Launched in December 2014 by AAPF and CISPS, the #SayHerName campaign aims to bring awareness to the names and stories of Black women and girls who have been victimized by racist police violence, and to provide support to their families.
Black women and girls as young as 7 and as old as 93 have been killed by the police, though we rarely hear their names. Knowing their names is a necessary but not a sufficient condition for lifting up their stories which in turn provides a much clearer view of the wide ranging circumstances that make Black bodies disproportionately subject to police violence. To lift up their stories, we need to know who they are, how they lived, and why they suffered at the hands of police.
On May 20th, 2015, AAPF hosted #SayHerName: A Vigil in Memory of Black Women and Girls Killed by the Police at Union Square in New York City. For the first time, family members of Black women killed by police came together from across the country for a powerful vigil designed to draw attention to their loved ones' stories.The family members of Alberta Spruill, Rekia Boyd, Shantel Davis, Shelley Frey, Kayla Moore, Kyam Livingston, Miriam Carey, Michelle Cusseaux, and Tanisha Anderson were present and supported by hundreds of attendees, activists, and stakeholders.
That same week, AAPF and CISPS released a report entitled "Say Her Name: Resisting Police Brutality Against Black Women," which outlined the goals and objectives of the #SayHerName movement. The report provides an analytical framework for understanding black women's susceptibility to police brutality and state-sanctioned violence, and it also offers some suggestions on how to effectively mobilize various communities and empower them to advocate for racial justice.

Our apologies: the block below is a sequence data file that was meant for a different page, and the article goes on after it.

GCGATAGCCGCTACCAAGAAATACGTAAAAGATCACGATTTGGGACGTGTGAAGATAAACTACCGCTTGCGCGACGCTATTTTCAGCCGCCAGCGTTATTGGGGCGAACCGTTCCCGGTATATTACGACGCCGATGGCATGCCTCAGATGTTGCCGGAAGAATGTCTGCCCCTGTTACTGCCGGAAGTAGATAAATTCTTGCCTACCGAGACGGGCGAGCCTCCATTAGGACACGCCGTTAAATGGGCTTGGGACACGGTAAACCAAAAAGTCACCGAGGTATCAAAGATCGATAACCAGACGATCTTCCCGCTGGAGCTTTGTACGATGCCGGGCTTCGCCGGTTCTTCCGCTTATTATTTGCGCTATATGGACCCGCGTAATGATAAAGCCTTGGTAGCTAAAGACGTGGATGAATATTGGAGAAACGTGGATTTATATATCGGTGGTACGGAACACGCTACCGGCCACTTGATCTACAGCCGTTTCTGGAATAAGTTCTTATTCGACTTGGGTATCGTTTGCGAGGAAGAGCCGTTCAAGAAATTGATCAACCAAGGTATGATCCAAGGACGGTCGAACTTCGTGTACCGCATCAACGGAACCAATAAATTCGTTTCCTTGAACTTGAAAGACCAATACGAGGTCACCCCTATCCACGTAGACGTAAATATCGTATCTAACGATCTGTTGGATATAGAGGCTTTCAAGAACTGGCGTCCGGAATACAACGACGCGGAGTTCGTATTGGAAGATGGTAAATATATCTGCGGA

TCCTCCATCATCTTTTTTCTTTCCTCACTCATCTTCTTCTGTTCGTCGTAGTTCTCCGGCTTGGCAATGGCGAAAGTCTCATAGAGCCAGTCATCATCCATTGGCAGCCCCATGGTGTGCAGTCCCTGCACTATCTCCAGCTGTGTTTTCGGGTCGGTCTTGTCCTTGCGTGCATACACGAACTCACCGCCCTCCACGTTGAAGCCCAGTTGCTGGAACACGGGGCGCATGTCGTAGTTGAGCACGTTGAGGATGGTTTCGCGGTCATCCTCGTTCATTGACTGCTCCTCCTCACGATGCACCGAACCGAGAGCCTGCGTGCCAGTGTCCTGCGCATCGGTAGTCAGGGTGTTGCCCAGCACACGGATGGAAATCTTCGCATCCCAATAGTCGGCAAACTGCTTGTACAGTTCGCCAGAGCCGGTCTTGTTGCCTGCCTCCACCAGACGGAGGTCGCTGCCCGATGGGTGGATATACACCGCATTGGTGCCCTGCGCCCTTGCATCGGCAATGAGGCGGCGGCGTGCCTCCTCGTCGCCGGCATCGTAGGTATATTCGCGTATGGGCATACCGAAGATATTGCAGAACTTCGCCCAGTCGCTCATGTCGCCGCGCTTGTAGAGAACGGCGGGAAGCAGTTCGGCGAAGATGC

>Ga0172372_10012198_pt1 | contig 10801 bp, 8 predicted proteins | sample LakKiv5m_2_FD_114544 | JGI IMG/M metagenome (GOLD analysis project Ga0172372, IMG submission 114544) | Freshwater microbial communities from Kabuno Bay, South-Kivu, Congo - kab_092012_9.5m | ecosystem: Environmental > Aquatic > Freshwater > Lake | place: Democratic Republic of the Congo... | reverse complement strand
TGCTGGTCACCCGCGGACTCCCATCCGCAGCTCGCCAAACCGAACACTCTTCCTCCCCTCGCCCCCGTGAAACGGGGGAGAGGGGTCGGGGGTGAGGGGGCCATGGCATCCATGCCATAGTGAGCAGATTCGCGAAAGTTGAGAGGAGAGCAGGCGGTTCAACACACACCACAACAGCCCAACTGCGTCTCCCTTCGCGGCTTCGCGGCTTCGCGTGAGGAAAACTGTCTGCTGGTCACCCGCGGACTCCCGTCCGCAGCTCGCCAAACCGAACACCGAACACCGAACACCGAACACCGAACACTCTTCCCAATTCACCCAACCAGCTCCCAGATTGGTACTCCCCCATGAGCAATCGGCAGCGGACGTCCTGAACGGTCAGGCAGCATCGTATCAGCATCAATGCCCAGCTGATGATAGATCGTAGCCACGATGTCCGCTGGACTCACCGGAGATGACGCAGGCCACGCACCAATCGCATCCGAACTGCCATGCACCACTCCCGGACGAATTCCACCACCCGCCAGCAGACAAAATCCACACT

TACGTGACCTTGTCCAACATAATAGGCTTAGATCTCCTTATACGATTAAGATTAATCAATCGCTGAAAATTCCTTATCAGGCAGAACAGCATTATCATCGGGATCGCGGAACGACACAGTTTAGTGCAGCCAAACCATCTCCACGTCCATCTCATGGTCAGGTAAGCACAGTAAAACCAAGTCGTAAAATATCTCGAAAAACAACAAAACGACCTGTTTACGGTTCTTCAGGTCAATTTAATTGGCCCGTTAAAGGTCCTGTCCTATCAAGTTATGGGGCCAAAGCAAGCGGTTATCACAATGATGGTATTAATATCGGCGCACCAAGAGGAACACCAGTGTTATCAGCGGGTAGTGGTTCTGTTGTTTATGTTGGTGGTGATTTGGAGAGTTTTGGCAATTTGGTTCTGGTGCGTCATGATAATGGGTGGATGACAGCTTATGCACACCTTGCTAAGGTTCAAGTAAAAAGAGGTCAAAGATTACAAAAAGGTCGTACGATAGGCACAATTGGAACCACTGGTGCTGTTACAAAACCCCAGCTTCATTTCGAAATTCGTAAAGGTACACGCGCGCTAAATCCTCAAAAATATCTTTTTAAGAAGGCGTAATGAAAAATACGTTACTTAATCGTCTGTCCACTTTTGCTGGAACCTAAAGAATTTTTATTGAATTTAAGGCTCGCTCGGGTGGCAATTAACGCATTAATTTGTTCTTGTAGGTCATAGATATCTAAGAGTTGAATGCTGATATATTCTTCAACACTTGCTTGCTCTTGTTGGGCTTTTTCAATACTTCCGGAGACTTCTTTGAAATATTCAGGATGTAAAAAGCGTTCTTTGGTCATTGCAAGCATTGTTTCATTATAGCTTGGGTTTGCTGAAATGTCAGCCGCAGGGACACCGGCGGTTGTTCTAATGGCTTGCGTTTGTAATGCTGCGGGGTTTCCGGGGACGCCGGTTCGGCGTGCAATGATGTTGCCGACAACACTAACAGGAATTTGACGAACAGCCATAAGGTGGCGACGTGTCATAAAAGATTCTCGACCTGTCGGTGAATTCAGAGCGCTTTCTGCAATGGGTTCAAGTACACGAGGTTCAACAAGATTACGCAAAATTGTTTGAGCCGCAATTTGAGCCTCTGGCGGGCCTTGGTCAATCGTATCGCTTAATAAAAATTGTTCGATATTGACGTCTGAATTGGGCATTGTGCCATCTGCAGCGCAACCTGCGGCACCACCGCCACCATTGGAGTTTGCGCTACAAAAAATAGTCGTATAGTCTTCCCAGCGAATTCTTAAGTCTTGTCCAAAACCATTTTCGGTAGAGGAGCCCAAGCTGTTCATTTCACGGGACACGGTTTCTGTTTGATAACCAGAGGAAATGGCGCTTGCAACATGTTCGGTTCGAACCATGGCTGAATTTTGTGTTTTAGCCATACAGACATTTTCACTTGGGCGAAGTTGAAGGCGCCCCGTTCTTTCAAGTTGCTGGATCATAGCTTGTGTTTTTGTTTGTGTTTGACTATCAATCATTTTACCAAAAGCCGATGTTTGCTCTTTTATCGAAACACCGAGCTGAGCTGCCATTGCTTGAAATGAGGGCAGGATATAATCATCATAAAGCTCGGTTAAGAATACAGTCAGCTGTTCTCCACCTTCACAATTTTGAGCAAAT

Over the past three years, the #SayHerName campaign has expanded and increased its focus on direct advocacy. In November 2016, and March 2018, AAPF hosted its annual #SayHerName Mothers Weekend, bringing together a group of mothers who have lost their daughters to police violence in New York City. The weekends served as a chance to not only learn more about the specific needs of the family members of Black women who are victims of racist state violence, but also to begin to construct a network and community of support.
The work of #SayHerName continues. Including Black women and girls in police violence and gender violence discourses sends the powerful message that indeed all Black lives matter. If our collective outrage around cases of police violence is meant to serve as a warning to the state that its agents cannot kill without consequence, our silence around the cases of Black women and girls sends the message that certain deaths do not merit repercussions. Please join us in our efforts to advance a gender-inclusive narrative in the movement for Black lives.